China 2015 (part XIV): Chendgu Panda Base

Chengdu, Sichuan:

Giant Panda having breakfast

Giant Panda having breakfast

On the day following our arrival from Kangding, we got up very early to visit the Giant Panda Breeding Research Base on the outskirts of Chengdu. In stark contrast to the fresh and cold air in the mountains, the climate in the lowlands of central Sichuan was hot and extremely humid. A walk through the large complex with its many enclosures can leave you drenched in sweat. Still, the Chengdu Panda Base (as it is called in short) is definitely a must-see! Dedicated to the conservation of the iconic Giant Panda, there is no other place in the world where you can see as many of these gentle giants together. The pandas are kept in large, well-maintained enclosures in the midth of dense bamboo forests shielding off any traffic noise. They are most active in the early morning hours when they can be seen munching on their favourite food: bamboo. The rest of the day, they are sleeping either on the wooden platforms, in the trees, or in their air-conditioned rooms. One of the highlights of the complex is the nursery, where visitors can see the tiny newborns through thick glass windows. In addition to the Giant Pandas, the base also breeds a number of the smaller Red Pandas.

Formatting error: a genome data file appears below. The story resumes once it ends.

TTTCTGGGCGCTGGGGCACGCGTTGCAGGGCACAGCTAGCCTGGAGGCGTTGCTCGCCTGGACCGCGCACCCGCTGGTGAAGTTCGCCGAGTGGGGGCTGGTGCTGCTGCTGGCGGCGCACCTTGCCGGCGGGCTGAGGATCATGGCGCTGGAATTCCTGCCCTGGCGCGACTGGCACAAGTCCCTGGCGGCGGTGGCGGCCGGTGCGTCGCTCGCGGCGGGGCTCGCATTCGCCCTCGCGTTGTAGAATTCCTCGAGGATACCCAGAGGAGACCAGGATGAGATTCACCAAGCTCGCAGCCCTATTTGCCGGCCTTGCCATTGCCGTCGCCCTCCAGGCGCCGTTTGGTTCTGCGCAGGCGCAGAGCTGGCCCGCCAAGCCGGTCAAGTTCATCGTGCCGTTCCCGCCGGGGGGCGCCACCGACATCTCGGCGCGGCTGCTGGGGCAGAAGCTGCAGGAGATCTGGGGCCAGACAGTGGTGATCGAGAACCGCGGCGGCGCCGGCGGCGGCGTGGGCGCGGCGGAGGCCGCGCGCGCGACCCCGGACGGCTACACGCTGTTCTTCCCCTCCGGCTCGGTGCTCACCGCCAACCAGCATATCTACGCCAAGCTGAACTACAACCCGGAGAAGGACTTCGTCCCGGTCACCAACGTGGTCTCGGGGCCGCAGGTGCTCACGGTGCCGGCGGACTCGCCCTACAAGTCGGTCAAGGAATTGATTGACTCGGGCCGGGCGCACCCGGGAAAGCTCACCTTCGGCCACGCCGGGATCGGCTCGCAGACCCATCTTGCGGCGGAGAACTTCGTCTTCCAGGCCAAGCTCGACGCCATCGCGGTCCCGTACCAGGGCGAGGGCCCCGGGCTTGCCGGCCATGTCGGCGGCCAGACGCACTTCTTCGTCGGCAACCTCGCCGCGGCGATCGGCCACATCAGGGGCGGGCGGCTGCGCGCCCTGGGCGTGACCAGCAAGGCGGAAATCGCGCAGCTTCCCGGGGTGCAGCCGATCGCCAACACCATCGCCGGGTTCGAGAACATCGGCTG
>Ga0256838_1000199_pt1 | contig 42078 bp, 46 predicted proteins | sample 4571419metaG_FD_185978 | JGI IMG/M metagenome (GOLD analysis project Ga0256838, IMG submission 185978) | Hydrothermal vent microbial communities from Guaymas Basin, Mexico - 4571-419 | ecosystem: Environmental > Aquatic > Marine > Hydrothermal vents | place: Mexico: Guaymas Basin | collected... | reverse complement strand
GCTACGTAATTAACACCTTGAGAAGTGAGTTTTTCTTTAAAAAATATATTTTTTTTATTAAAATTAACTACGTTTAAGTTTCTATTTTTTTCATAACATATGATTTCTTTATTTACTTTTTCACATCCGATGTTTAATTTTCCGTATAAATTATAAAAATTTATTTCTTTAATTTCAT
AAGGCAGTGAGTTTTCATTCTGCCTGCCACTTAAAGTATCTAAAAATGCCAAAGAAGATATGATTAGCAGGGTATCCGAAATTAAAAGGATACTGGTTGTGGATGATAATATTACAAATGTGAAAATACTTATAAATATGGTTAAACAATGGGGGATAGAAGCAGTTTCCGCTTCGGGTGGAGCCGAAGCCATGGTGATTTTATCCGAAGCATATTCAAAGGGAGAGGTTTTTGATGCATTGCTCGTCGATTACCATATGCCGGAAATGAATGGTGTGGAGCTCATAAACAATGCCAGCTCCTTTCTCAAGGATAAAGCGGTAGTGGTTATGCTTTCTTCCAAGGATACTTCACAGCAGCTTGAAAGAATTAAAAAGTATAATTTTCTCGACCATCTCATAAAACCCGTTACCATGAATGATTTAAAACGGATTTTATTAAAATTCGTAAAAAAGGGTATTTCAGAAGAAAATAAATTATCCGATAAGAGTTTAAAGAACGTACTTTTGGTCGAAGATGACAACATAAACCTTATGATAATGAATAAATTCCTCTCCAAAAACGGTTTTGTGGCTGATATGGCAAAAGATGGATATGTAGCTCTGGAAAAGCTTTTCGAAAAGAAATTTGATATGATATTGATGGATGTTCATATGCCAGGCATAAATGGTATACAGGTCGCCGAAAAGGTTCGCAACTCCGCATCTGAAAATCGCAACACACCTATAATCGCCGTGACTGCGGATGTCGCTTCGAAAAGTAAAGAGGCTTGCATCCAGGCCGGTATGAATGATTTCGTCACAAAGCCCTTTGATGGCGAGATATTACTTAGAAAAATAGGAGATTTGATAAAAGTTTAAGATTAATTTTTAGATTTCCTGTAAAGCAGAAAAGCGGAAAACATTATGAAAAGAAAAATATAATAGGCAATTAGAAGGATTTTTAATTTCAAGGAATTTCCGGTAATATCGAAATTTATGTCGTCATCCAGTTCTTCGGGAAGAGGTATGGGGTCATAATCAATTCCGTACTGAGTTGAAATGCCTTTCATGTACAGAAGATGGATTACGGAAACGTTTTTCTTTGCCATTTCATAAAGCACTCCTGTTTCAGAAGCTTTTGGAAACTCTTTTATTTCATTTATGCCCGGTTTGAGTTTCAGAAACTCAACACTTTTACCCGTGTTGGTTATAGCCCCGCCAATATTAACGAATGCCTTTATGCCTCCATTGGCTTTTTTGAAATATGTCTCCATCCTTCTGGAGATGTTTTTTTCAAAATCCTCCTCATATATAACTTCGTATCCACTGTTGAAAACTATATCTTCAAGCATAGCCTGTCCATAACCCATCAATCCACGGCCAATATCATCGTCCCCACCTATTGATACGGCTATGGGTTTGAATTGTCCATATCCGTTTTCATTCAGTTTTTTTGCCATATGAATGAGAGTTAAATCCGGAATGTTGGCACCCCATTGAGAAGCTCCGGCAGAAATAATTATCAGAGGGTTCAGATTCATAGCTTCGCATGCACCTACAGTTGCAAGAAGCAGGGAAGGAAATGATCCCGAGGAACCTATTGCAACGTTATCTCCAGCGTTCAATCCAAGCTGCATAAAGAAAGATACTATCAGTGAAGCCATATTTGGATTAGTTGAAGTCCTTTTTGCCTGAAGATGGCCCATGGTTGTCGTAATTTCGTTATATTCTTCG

After spending the morning in the panda base, we returned to the city centre checking out further sights of Chengdu.

8 responses to “China 2015 (part XIV): Chendgu Panda Base

  1. Pingback: China 2015 (part XIII) | wild life·

  2. Chengdu is definitely on my travel bucket list! 🙂 You got some great shots there. 🙂 Did you end up paying to hold one?

    • thank you!! I was there in 2008 for the first time and back then, you could pay around 100 Euro for holding a young panda (which I didn’t do)… during this visit, the babies were too small, I guess! I also don’t think that I would do it in any case!! 🙂

    • thanks for your comment! 🙂 It’s really a nice place – and super cute to watch the pandas munch on their bamboo! They look so ridiculous that you cannot imagine that they are real… like some friendly, loveable couch potatoes relaxing in a pile of leftovers! and I agree that it’s probably not good to pet them (better donate the money for a good cause directly!)…

  3. Pingback: China 2015 (part XV) | wild life·

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